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Nigeria is the First African Team Ever to Win a Match at the World Curling Championship

The Nigerian team beat France 8-5 in the mixed doubles to give Nigeria its historic win.

Tijani and Susana Cole are absolute couple goals. The husband-wife duo picked up curling as a sport about three years ago and have now made history as the first African team to win a match at the 2019 World Curling Championship being held in Stavanger, Norway this year.

Although they lost 20-0 to the Czech Republic earlier on in the tournament, the couple stepped up their game and came back even stronger.


For those who may never have heard of curling, the sport is played on ice and involves using brooms to slide stones towards a target area which is divided into four concentric circles. Think of it as being similar to shuffleboard.

As soon as Nigeria's game with France came to an end, the Coles shook their opponents' hands and started celebrating. Fans within the Sormarka Arena erupted into deafening applause and were even joined by some of the other curlers.

After having been inspired by watching the Olympic sport, the couple was ecstatic to have bagged a "first" for not only Nigeria, but the entire African continent.

Speaking to CBC Sports, Susana explained how she was glad that all their hard work had finally paid off.

Tijani echoed his wife's comment and added that:

"Watching it on the Olympics over the years was motivating for me and my wife. We're both athletes and competitors. What a great dream to share this with your best friend, my wife. You go through so many trials and tribulations. It's been a long journey."

The couple, who live in Denver, have family in the Nigerian city of Onitsha and were thrilled at the opportunity to take up their favorite sport on a world stage.

Those on social media have been congratulating the couple.





Photo courtesy of Doble Seis Entertainment

Burna Boy, Teni, AKA, Sho Madjozi, Mr Eazi & More Earn 2019 BET Award Nominations

This year's "Best International Act" categories are stacked with some of the biggest names in African pop.

The nominees for this year's BET Awards have been announced, and one again, some of the biggest names in African pop have been named in the " International Act" categories.

This year, Nigerian acts Burna Boy, Mr Eazi have been nominated in the "Best International Act" category. They've each had standout years, with both artists performing at the Coachella Music Festival this year.

They're nominated alongside South African star rapper AKA, who won a Kids' Choice Award earlier this year for "Favorite South African Star," and the French-Malian pop singer and one of OkayAfrica's 100 Women Aya Nakamura. French-Cameroonian and Togolese rapper Dosseh and UK rappers Dave, and Giggs round out the heavily-stacked category.

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Photo still courtesy of Chika Okoli.

This New Documentary Sheds Light On the History of a Beloved Nigerian Staple—Agege Bread

'Fresh Agege Bread' by Chika Okoli's FABA gives us a much-needed insight into the popularity of Nigeria's coveted Agege Bread.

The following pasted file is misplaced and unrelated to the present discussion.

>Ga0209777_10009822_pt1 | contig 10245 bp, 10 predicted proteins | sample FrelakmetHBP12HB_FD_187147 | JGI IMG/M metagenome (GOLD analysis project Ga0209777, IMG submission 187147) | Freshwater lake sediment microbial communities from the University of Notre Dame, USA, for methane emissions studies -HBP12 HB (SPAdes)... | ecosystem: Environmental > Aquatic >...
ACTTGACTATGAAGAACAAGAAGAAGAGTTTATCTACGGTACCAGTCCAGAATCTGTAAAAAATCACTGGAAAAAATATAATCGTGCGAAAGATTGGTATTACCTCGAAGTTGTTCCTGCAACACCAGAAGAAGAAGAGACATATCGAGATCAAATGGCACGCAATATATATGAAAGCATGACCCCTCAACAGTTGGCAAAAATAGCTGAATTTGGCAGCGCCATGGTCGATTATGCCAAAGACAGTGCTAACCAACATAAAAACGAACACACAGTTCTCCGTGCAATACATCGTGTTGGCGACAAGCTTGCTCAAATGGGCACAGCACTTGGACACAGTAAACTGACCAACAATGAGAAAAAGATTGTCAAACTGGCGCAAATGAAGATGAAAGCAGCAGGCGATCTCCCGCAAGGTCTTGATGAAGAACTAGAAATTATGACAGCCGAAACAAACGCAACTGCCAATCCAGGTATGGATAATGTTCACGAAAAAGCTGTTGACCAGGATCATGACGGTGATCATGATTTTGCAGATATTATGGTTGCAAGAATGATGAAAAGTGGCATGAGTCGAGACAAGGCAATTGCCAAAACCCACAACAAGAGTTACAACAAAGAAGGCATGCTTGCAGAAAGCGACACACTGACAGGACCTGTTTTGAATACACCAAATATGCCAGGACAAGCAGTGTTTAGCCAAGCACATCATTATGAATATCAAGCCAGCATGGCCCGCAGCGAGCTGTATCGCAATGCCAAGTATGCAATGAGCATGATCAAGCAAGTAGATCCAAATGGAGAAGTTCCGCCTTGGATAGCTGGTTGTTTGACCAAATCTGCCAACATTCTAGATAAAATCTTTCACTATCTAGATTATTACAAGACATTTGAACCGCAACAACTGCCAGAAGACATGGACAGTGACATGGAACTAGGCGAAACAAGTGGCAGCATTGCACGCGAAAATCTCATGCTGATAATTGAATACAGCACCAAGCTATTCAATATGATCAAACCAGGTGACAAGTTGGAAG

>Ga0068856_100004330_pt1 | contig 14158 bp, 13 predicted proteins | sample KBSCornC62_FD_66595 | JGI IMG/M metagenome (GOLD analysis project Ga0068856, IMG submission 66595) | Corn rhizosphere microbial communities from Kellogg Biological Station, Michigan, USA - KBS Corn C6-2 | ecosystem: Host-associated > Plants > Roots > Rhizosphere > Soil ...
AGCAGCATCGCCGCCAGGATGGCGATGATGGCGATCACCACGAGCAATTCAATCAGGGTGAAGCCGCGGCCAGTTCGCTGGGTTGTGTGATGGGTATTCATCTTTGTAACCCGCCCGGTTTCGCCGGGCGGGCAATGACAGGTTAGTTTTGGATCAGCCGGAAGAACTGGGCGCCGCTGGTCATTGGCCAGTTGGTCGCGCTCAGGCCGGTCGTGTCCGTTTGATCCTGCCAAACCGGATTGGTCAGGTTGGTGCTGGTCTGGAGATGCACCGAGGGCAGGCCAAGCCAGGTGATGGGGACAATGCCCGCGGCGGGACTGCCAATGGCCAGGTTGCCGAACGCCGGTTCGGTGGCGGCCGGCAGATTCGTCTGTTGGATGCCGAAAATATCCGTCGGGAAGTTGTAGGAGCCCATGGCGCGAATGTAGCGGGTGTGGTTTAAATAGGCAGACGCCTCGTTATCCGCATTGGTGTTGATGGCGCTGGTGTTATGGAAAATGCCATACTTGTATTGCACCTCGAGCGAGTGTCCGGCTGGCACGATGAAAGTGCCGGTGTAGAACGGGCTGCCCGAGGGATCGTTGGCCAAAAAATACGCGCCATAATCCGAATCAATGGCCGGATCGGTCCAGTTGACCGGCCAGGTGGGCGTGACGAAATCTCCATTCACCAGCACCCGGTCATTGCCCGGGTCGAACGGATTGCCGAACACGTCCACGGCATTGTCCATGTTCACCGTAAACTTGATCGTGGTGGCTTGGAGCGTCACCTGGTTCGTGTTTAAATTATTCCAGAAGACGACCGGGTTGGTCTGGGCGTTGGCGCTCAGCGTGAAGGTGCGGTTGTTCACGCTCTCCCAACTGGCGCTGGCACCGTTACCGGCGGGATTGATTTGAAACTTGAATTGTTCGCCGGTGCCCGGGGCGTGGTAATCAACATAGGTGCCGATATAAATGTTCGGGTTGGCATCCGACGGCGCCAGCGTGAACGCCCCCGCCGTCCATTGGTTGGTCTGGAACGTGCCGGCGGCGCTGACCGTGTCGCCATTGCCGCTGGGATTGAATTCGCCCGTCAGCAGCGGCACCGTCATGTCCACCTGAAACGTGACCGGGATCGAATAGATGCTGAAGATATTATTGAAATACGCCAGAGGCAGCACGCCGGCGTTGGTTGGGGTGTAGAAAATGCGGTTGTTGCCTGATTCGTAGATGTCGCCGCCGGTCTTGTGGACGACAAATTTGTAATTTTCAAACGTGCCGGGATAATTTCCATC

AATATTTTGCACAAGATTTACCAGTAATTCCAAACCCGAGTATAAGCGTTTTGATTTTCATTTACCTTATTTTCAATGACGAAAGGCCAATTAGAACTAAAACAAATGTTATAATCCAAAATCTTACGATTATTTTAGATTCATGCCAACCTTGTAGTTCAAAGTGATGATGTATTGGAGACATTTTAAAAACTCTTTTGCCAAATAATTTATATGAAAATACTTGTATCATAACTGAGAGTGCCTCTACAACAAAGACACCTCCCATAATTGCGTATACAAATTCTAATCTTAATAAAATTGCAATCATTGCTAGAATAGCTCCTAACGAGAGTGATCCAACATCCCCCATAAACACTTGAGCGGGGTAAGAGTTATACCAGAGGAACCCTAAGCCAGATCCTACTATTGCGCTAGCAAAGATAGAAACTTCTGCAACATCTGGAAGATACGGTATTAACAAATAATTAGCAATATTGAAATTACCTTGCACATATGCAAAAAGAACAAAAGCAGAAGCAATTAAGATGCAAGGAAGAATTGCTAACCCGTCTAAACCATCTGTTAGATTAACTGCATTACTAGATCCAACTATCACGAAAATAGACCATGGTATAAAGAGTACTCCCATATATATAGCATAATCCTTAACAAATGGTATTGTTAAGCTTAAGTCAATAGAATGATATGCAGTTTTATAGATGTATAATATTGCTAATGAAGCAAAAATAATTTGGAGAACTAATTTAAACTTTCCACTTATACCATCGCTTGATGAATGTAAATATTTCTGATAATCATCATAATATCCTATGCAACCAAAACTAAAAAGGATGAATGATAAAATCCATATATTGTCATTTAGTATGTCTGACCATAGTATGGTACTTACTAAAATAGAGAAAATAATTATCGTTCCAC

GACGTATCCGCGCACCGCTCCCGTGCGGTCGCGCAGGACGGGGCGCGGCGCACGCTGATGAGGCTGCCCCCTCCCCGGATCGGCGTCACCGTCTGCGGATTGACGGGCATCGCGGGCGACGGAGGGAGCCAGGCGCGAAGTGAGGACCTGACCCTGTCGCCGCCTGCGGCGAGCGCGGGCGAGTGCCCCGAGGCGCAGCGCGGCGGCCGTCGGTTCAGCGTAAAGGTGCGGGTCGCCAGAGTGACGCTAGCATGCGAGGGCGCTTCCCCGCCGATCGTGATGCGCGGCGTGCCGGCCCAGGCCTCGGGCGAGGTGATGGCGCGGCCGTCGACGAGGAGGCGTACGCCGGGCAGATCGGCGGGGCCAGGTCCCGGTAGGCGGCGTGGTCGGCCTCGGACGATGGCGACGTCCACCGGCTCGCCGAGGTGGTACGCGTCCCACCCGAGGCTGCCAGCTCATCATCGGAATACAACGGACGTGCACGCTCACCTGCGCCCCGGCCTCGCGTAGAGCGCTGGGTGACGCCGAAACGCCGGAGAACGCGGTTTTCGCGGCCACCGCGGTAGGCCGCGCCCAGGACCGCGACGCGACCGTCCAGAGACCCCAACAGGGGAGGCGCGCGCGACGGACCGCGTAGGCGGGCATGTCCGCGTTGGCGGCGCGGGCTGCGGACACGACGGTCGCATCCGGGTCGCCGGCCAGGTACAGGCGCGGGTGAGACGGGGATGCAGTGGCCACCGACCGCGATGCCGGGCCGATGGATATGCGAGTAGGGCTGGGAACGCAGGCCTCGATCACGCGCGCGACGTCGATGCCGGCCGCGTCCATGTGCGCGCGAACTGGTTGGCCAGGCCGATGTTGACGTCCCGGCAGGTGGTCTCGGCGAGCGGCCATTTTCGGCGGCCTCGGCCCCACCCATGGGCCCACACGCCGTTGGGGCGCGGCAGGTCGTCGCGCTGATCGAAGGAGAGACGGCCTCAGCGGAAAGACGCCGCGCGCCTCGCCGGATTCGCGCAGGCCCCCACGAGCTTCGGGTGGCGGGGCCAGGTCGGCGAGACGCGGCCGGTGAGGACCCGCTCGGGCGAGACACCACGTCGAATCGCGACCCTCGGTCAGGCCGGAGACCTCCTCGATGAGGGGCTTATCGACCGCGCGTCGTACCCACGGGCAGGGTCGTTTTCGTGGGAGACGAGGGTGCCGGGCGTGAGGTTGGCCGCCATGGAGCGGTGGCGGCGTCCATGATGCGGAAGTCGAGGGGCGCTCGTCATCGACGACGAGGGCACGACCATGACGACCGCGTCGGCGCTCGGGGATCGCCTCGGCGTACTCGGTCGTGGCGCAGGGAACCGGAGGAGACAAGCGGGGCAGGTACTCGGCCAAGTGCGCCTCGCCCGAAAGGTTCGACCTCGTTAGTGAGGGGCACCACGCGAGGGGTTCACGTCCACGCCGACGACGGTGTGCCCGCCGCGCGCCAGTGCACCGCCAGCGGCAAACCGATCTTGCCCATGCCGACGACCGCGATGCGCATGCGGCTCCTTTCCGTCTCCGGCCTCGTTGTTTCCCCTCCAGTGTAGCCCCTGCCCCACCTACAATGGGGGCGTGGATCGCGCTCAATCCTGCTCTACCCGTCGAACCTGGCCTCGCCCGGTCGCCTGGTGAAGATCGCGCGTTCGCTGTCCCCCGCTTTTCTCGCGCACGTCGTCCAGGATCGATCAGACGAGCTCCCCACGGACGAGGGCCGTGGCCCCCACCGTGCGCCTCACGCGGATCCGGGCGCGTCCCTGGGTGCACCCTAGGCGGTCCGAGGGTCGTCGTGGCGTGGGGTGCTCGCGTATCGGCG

This new documentary following Nigeria's own Agege Bread contributes to the need of preserving and documenting food culture on the continent.

In Fresh Agege Bread, directed and produced by filmmaker Chika Okoli of FABA (For Africans By Africans), we follow food researcher Ozoz Sokoh as she traces the history and popularity of Agege Bread featuring its pioneering bakers, community figureheads and locals. The documentary touches on the rise of the booming product as well as addresses some of the controversies around the health and safety measures applied in the production of this staple.

For Okoli, the inability to find such insights about this significant food in Nigerian culture is what inspired her to develop this documentary.

"Agege Bread is so popular in Lagos but shockingly, there is very little information about it online and the same can be said about other cultural elements that are significant to our way of life," she shares with us.

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amA picture taken on May 17, 2019 in Berlin shows a Stone Cross, a key 15th-century navigation landmark erected by Portuguese explorers, seen at the History Museum in Berlin. (Photo: TOBIAS SCHWARZ/AFP/Getty Images)

Germany to Return Stolen 15th Century Stone Cross to Namibia

Germany's Culture Minister says the move is a "clear sign" that the country is committed to coming to terms with its colonial past.

In the latest development in the movement towards African art repatriation, the German government will return a 15th-century Portuguese stone cross that has been in its possession since the colonial era, back to its original home in Namibia.

The cross was a navigation landmark placed on the coastline of present-day Namibia in 1496, before it was taken in the late 17th century under German colonial rule, BBC Africa reports.

The Namibian government put out a request for its return back in 2017, and the request was formally approved today by the Berlin Museum. The cross is set to be returned in August, according to a statement from the museum.

READ: Taking Back Our History: Understanding African Art Repatriation

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